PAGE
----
{¶ 6} Smith testified next. He confirmed that he knew Ludwick through HVAC business and received an invitation to have coffee in March 2016. (Tr. Vol. I at 107-10.) When he arrived, Ludwick said something to the effect of "let me see your phone." (Tr. Vol. I at 110-12.) When Smith handed it over, Ludwick shut off both his own phone and Smith's phone and placed them on a table six to eight feet away. Id. Then he said he wanted his wife gone and did not care how it happened. (Tr. Vol. I at 112-14.) He related that he had considered staging an accident by pushing her down the stairs with her vacuum cleaner. Id. He initially offered Smith $20, 000 to do it or have someone else do it, but eventually "sweeten[ed]" the deal to $30, 000 when Smith seemed reluctant. (Tr. Vol. I at 114-15.) Ludwick told him that his wife was home alone every other Friday and wanted to be sure that he knew the exact date and time that it would happen so he could be sure to have an alibi. (Tr. Vol. I at 115-16.)

         {¶ 7} Smith testified that initially his thought was to forget about the conversation and never talk to Ludwick again. (Tr. Vol. I at 116-17.) But after he discussed it with some friends he was advised by them to contact the police; he got in touch with the detective and agreed to meet with the police on March 8, 2016. (Tr. Vol. I at 117-20.) Smith testified that while meeting with the police he called Ludwick and set up another meeting. (Tr. Vol. I at 119-20.) Smith confirmed that he agreed to carry a video and audio recorder shaped like a key fob and did successfully carry the device throughout his second meeting with Ludwick which was held on March 10. (Tr. Vol. I at 121-23.)

         {¶ 8} Smith testified that at the March 10 meeting, after making small talk and business talk in the coffee shop for a few minutes, he and Ludwick got into Ludwick's truck. (Tr. Vol. I at 122-23.) Once in the truck, each man turned off his cell phone and placed them on the dash. (Tr. Vol. I at 123-24.) Then they drove around talking for what Smith estimated was 45 minutes to one hour. (Tr. Vol. I at 123-24.)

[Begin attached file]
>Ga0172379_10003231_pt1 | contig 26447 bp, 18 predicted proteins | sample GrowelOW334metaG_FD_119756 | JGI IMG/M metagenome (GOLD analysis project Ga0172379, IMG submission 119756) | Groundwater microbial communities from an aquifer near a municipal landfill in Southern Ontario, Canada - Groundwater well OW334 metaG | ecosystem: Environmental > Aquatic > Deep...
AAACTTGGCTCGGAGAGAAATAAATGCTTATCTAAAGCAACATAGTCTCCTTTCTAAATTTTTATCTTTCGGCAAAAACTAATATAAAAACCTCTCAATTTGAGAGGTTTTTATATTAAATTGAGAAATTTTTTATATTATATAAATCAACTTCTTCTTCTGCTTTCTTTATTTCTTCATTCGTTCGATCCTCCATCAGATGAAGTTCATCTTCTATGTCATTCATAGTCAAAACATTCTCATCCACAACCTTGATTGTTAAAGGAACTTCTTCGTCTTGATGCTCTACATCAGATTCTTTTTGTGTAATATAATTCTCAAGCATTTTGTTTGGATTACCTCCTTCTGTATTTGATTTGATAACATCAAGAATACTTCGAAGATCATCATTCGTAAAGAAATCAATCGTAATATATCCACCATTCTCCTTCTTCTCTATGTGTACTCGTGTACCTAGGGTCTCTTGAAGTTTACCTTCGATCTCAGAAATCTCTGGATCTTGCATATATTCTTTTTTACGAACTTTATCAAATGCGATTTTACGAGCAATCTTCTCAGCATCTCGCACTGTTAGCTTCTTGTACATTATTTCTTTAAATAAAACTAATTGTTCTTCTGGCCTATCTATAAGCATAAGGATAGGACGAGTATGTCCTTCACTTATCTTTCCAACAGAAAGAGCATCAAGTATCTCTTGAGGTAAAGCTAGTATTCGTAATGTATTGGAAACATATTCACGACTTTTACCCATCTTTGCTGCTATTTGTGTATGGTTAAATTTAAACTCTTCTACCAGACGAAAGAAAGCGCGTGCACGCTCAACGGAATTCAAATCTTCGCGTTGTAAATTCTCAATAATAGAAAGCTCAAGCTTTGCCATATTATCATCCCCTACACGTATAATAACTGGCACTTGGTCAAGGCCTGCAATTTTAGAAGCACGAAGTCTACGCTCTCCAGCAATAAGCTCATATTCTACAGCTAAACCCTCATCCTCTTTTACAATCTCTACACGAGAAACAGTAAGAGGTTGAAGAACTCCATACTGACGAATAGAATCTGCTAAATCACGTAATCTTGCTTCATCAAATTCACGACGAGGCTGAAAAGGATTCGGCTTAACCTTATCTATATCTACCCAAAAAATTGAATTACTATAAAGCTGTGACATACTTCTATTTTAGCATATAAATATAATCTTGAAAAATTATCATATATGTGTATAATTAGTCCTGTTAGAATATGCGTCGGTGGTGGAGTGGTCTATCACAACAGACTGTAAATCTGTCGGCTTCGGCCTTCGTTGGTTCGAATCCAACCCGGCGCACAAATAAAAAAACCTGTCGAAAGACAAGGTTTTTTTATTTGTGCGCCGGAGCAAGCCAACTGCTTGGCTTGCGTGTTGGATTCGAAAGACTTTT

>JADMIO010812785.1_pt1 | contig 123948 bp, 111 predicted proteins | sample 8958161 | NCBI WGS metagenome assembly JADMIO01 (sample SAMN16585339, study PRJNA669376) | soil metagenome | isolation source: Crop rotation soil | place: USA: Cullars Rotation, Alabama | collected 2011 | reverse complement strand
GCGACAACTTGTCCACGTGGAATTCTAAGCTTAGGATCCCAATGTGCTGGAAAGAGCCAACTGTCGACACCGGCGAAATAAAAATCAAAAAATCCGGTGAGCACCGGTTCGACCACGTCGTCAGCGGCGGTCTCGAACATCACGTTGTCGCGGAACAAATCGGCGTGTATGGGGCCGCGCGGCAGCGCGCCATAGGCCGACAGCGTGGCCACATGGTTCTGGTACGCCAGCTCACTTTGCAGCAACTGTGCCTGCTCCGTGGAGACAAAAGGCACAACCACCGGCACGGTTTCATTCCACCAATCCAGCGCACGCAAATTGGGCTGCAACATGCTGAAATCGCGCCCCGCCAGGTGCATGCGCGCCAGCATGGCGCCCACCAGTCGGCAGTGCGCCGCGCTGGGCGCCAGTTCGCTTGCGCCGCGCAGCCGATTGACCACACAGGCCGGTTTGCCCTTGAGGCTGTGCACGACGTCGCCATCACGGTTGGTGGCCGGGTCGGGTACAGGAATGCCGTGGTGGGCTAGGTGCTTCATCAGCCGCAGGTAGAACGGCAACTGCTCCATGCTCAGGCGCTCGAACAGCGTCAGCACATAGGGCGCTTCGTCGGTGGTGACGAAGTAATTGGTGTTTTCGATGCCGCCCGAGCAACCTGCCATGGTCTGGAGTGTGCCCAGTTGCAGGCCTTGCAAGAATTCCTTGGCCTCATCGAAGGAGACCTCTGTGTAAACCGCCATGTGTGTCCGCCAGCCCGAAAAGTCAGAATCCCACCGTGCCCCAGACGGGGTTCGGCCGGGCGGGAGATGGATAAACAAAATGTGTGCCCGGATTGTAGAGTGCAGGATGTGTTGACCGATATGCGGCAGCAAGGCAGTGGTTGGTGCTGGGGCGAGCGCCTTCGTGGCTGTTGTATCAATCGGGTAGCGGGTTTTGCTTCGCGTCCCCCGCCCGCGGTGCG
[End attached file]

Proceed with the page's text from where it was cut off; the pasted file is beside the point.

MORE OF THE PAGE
{¶ 9} The parties stipulated the relevancy of certain portions of the recorded conversation and those portions were played for the jury. (Tr. Vol. I at 138-39, 141-47; State's Ex. D 13:28:00-14:22:48.) Once the two men were in the truck, the recording indicates that Ludwick led off the conversation by asking Smith if he was currently, or had ever been, associated with law enforcement. (State's Ex. D at 13:35:31-13:35:42.) Ludwick stated that "this [wa]s some pretty serious shit." Id. at 13:35:33-13:35:50. Ludwick then asked if Smith had an "answer or solution or could help or something." Id. at 13:35:54-13:36:01. Smith said he had a guy who could help, but he cautioned Ludwick, "[h]e scares the fuck outta me, Wayne [Ludwick]. They don't call him Crazy Joe for nothin." Id. at 13:36:01-13:36:07. Ludwick responded, "Good." Id. at 13:36:05-13:36:07. At that point, Smith laid out what "Crazy Joe" was seeking-a down payment, a picture, and an address. Id. at 13:39:32-13:39:44. Before responding, Ludwick (after offering the excuse that he was "pretty nervous") patted Smith down to determine if he was wearing a wire. Id. at 13:39:44-13:39:54; Tr. Vol. I at 135-36.

         {¶ 10} Then they began to discuss specifics. Smith said "Crazy Joe" was going to have to make it look like a "botched robbery." (State's Ex. D. at 13:40:27-13:40:35.) Ludwick responded that would help "defer attention away from me too." Id. at 13:40:32-13:40:35. Ludwick then mentioned that his wife would probably have her wedding rings on which would be worth three to five thousand dollars. Id. at 13:40:52-13:41:01. Within ten seconds of mentioning the rings, Ludwick brought up the issue of payment. He said, "[t]his may be a problem and it may nullify it. I don't really have it. My shit's tied up. And if I go take it out for no reason it's not gonna do. If that's a problem, I mean, he's gonna get immediate something that was just talked about." Id. at 13:41:12-13:41:32. Smith responded that a down payment was needed to "put the ball in play." Id. at 13:41:32-13:41:37. Ludwick assured Smith that he was "serious, " but he just didn't have $5, 000 for a down payment lying around. Id. at 13:41:42-13:41:57.